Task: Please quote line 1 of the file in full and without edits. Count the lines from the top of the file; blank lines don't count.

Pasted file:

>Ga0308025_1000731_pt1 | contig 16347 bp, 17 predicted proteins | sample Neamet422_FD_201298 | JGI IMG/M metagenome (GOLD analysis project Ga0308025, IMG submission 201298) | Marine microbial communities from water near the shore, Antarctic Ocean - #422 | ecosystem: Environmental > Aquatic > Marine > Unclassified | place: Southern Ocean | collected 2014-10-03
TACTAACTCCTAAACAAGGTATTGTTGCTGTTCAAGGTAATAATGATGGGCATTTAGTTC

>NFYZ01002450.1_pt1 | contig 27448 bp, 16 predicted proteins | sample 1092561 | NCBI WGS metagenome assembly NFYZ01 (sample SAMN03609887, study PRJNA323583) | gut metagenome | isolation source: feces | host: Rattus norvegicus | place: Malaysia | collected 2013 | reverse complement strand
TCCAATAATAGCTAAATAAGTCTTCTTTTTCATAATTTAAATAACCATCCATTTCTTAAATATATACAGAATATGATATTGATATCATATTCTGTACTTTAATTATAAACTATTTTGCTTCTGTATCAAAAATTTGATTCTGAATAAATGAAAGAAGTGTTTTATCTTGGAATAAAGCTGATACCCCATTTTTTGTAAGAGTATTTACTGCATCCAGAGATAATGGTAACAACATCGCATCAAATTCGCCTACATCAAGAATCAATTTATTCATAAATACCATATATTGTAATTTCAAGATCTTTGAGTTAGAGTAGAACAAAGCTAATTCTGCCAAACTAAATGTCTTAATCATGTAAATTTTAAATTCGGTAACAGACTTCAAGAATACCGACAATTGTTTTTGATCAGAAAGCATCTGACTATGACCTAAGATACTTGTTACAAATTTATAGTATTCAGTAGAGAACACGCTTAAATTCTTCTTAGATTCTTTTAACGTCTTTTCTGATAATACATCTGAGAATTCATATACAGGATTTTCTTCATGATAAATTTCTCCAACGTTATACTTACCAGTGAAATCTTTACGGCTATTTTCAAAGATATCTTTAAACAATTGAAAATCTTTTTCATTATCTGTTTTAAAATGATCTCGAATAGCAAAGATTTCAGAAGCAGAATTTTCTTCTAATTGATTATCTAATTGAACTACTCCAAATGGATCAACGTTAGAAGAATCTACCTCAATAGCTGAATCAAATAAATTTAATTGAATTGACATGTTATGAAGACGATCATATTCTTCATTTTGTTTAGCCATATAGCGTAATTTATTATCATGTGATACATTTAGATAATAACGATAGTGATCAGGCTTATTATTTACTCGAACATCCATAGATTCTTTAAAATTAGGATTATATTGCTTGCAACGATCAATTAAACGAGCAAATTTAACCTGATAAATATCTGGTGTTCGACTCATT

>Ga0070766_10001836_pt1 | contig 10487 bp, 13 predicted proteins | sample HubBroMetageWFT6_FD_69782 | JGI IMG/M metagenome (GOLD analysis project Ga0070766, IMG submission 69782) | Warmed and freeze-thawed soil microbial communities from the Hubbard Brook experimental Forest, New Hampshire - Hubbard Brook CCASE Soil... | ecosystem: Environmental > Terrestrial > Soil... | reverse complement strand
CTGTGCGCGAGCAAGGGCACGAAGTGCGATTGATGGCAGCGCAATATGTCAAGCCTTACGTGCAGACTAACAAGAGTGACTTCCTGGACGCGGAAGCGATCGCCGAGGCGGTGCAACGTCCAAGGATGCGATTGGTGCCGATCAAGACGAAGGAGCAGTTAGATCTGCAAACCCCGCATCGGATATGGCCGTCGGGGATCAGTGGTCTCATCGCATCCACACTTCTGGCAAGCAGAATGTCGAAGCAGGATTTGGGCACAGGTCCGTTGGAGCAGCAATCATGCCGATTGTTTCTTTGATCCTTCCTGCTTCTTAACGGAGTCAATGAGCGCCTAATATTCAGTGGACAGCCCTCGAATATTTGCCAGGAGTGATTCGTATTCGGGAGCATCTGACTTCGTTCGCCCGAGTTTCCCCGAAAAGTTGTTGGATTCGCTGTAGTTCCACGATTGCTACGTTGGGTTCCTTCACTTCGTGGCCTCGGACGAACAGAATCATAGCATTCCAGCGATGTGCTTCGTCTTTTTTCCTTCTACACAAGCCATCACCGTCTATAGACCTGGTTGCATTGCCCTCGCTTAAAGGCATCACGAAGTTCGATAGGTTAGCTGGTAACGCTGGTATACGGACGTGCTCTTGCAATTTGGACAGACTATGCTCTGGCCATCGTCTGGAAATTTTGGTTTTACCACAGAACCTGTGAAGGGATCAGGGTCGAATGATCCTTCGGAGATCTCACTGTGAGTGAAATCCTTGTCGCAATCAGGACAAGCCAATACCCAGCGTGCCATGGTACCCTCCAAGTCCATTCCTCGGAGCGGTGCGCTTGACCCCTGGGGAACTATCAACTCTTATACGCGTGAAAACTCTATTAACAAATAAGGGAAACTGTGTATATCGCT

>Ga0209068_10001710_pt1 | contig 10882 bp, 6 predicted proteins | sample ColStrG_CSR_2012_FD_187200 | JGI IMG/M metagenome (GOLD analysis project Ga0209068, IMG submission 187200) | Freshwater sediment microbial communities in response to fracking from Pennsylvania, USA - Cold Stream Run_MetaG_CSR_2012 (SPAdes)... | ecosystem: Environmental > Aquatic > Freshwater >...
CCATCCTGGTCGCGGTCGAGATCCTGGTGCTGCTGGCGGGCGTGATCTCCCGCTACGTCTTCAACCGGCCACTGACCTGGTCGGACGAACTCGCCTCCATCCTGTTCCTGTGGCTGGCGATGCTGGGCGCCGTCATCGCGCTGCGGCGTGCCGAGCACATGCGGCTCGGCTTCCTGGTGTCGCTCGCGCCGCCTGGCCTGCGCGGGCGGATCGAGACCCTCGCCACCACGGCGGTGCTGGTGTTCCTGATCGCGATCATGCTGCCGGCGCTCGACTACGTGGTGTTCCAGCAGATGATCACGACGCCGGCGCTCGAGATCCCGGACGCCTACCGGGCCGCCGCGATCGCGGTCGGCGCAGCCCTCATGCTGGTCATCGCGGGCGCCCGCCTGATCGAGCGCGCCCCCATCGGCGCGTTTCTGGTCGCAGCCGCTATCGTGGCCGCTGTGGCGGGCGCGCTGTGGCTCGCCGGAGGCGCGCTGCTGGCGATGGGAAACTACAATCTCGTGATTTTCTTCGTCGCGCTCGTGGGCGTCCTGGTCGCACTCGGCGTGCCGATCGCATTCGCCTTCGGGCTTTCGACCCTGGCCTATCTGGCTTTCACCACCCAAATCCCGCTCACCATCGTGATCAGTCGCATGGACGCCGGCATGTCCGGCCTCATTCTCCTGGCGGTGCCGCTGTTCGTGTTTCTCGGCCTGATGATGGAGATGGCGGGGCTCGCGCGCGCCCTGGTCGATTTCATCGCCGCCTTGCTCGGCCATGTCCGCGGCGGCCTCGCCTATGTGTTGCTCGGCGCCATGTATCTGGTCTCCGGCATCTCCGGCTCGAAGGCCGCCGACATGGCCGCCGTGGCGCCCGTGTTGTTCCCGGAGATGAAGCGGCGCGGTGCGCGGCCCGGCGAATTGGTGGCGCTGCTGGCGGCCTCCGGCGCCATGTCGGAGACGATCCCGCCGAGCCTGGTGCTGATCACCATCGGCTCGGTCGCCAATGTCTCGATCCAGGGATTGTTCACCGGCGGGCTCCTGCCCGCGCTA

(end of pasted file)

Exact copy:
>Ga0308025_1000731_pt1 | contig 16347 bp, 17 predicted proteins | sample Neamet422_FD_201298 | JGI IMG/M metagenome (GOLD analysis project Ga0308025, IMG submission 201298) | Marine microbial communities from water near the shore, Antarctic Ocean - #422 | ecosystem: Environmental > Aquatic > Marine > Unclassified | place: Southern Ocean | collected 2014-10-03